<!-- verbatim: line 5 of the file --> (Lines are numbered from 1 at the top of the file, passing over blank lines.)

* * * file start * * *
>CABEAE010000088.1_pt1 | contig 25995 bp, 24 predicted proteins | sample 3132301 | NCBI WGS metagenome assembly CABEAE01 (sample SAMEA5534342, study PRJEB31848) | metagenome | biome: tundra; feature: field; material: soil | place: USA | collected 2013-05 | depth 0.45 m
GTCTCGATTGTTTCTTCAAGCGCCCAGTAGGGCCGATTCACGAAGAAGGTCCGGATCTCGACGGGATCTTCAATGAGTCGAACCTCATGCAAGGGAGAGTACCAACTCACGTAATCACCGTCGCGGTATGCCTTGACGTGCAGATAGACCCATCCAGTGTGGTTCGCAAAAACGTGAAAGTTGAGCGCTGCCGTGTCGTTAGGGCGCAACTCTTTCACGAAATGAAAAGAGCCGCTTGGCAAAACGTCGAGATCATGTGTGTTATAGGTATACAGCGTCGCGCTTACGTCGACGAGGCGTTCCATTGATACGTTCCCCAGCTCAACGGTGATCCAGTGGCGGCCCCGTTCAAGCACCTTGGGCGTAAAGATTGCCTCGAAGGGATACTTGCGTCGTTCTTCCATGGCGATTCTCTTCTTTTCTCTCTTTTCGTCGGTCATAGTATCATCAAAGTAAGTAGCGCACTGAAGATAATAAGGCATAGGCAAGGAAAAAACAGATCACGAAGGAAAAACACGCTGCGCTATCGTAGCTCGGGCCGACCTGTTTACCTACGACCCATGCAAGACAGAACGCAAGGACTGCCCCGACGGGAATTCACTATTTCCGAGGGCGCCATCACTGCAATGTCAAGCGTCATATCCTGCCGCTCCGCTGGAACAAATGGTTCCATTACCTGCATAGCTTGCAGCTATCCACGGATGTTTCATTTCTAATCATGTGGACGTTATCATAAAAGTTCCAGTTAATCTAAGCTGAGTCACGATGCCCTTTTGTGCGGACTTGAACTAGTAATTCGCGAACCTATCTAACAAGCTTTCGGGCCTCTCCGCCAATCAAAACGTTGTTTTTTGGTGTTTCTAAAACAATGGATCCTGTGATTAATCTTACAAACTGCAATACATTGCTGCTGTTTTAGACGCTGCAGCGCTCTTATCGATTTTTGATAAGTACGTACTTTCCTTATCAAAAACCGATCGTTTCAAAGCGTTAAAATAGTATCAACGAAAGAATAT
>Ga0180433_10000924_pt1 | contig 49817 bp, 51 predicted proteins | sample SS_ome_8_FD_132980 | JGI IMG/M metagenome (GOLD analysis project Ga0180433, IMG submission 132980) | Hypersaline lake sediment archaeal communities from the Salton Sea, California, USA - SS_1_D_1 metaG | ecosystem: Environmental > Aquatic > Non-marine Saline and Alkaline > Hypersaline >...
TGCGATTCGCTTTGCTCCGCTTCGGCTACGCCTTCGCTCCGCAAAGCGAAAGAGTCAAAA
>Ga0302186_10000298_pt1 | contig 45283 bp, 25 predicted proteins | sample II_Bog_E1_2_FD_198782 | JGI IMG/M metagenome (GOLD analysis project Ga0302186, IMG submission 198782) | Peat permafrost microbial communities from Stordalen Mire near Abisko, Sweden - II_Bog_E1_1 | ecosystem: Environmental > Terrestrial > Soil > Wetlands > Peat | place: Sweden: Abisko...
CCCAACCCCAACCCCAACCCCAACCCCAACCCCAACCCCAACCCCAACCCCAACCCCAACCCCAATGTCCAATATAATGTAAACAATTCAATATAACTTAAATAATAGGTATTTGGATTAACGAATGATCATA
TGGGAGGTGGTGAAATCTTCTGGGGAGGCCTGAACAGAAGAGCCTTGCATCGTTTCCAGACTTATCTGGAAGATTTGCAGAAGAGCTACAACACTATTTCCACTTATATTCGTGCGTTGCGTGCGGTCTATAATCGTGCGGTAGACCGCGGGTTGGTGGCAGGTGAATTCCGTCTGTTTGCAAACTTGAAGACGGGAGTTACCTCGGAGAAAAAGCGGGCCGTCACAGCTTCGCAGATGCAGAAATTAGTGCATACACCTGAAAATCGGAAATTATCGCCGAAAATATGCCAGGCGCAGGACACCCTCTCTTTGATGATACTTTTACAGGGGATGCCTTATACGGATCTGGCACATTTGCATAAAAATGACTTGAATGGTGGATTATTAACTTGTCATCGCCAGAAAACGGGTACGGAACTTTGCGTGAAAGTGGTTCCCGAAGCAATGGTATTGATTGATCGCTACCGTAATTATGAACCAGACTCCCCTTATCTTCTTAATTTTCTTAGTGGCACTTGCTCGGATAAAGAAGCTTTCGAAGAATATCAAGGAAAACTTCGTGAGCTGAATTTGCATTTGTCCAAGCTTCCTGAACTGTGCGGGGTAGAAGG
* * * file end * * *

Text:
>Ga0302186_10000298_pt1 | contig 45283 bp, 25 predicted proteins | sample II_Bog_E1_2_FD_198782 | JGI IMG/M metagenome (GOLD analysis project Ga0302186, IMG submission 198782) | Peat permafrost microbial communities from Stordalen Mire near Abisko, Sweden - II_Bog_E1_1 | ecosystem: Environmental > Terrestrial > Soil > Wetlands > Peat | place: Sweden: Abisko...